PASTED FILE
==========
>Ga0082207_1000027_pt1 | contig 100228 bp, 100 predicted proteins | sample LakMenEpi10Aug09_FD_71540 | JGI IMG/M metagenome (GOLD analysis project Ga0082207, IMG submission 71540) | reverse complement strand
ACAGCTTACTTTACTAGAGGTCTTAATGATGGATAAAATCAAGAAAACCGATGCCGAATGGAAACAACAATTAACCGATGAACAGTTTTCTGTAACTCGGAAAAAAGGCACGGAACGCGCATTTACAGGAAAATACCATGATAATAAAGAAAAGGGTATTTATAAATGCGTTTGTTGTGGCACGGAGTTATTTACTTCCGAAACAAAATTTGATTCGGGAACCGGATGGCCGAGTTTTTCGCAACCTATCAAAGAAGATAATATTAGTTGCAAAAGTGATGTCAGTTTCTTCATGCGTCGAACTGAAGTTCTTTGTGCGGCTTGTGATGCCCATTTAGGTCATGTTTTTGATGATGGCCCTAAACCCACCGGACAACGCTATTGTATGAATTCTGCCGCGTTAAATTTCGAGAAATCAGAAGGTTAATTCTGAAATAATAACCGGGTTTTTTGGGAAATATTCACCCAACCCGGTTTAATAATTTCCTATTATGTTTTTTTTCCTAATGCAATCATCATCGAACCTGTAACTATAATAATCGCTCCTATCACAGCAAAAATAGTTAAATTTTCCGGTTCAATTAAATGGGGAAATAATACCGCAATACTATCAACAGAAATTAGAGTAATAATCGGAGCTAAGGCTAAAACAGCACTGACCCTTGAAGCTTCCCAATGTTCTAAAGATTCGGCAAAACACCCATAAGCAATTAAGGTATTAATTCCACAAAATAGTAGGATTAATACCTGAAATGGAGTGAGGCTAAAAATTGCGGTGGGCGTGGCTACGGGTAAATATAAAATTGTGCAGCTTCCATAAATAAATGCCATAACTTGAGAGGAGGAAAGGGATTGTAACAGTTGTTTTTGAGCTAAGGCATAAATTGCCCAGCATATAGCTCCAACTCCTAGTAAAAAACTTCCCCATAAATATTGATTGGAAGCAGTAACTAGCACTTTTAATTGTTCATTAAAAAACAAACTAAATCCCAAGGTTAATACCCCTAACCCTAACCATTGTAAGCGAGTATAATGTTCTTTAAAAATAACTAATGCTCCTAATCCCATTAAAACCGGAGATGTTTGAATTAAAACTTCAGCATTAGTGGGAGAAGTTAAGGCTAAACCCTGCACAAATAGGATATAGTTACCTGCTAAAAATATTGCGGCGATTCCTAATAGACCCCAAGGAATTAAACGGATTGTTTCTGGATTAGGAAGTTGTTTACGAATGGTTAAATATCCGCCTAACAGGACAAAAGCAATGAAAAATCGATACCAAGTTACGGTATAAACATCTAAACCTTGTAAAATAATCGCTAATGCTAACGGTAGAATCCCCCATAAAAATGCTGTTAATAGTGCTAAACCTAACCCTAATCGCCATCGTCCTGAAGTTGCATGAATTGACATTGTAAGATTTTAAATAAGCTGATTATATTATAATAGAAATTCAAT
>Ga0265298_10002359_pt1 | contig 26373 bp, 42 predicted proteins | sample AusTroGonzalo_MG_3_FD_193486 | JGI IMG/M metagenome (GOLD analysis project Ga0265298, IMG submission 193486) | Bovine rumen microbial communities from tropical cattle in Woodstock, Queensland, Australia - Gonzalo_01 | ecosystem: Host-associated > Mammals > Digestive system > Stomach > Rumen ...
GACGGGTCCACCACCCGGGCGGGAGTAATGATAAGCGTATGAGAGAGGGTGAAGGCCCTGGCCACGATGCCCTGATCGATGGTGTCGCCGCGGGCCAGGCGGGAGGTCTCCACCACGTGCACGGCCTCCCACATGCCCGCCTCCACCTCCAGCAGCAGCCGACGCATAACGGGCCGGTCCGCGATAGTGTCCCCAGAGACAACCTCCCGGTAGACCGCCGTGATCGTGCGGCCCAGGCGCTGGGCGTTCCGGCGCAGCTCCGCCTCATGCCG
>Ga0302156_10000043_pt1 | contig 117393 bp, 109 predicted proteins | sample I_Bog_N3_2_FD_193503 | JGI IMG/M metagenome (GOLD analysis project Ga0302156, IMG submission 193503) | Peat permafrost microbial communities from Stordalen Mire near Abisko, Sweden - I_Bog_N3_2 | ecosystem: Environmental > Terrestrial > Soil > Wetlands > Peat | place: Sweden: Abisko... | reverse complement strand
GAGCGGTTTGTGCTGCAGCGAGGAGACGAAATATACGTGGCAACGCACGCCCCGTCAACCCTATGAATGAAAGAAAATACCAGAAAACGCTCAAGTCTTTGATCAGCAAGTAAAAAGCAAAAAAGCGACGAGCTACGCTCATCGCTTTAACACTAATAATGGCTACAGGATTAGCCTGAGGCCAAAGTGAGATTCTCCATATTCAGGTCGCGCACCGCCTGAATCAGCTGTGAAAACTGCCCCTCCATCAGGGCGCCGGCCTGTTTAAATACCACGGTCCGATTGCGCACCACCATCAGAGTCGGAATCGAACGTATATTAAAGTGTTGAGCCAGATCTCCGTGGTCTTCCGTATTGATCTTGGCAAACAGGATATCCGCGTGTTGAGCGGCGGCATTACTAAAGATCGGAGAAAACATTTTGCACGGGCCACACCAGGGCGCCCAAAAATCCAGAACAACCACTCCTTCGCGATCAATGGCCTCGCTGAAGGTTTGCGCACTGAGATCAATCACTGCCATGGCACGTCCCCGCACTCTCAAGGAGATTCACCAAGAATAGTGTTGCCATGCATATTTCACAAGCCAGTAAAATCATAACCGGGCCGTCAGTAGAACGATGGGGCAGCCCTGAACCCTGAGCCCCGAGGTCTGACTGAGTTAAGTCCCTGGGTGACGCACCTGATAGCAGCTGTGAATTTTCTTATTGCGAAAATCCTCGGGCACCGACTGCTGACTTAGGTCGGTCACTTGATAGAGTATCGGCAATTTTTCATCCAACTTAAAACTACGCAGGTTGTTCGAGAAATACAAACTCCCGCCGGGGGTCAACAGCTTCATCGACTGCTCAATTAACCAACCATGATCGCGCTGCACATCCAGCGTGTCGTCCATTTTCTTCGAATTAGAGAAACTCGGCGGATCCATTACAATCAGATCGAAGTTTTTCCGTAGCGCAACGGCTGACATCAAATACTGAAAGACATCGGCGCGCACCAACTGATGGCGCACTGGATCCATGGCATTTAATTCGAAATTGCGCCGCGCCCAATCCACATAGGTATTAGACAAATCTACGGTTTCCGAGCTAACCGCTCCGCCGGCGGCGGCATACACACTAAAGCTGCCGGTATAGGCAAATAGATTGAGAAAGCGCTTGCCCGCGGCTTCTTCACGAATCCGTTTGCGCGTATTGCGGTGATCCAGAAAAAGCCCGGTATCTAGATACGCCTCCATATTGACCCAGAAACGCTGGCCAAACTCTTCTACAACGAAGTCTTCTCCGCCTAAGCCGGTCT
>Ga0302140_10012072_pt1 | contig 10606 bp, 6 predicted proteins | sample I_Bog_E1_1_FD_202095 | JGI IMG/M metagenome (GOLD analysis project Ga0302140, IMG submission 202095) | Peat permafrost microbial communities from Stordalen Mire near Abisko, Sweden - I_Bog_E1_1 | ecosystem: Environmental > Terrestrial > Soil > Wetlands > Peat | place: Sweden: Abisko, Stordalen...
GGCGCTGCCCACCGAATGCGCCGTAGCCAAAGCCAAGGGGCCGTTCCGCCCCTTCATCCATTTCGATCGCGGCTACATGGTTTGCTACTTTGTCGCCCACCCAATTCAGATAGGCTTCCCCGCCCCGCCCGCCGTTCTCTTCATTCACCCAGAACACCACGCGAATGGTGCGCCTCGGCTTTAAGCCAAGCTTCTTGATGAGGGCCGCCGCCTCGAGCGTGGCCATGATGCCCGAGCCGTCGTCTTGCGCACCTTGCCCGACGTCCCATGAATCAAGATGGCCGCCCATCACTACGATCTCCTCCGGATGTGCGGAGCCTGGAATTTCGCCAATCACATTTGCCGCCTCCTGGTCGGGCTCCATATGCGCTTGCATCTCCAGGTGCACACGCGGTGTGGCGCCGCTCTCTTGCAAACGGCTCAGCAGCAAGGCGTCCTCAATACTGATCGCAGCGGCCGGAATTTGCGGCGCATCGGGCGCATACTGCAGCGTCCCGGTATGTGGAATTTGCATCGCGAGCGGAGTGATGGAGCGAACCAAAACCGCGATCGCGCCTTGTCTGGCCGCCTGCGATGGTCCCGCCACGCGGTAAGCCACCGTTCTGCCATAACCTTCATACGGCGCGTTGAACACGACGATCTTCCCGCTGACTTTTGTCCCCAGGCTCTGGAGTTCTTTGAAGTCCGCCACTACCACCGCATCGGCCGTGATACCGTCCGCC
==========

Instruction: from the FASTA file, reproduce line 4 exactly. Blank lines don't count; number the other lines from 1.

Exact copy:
GACGGGTCCACCACCCGGGCGGGAGTAATGATAAGCGTATGAGAGAGGGTGAAGGCCCTGGCCACGATGCCCTGATCGATGGTGTCGCCGCGGGCCAGGCGGGAGGTCTCCACCACGTGCACGGCCTCCCACATGCCCGCCTCCACCTCCAGCAGCAGCCGACGCATAACGGGCCGGTCCGCGATAGTGTCCCCAGAGACAACCTCCCGGTAGACCGCCGTGATCGTGCGGCCCAGGCGCTGGGCGTTCCGGCGCAGCTCCGCCTCATGCCG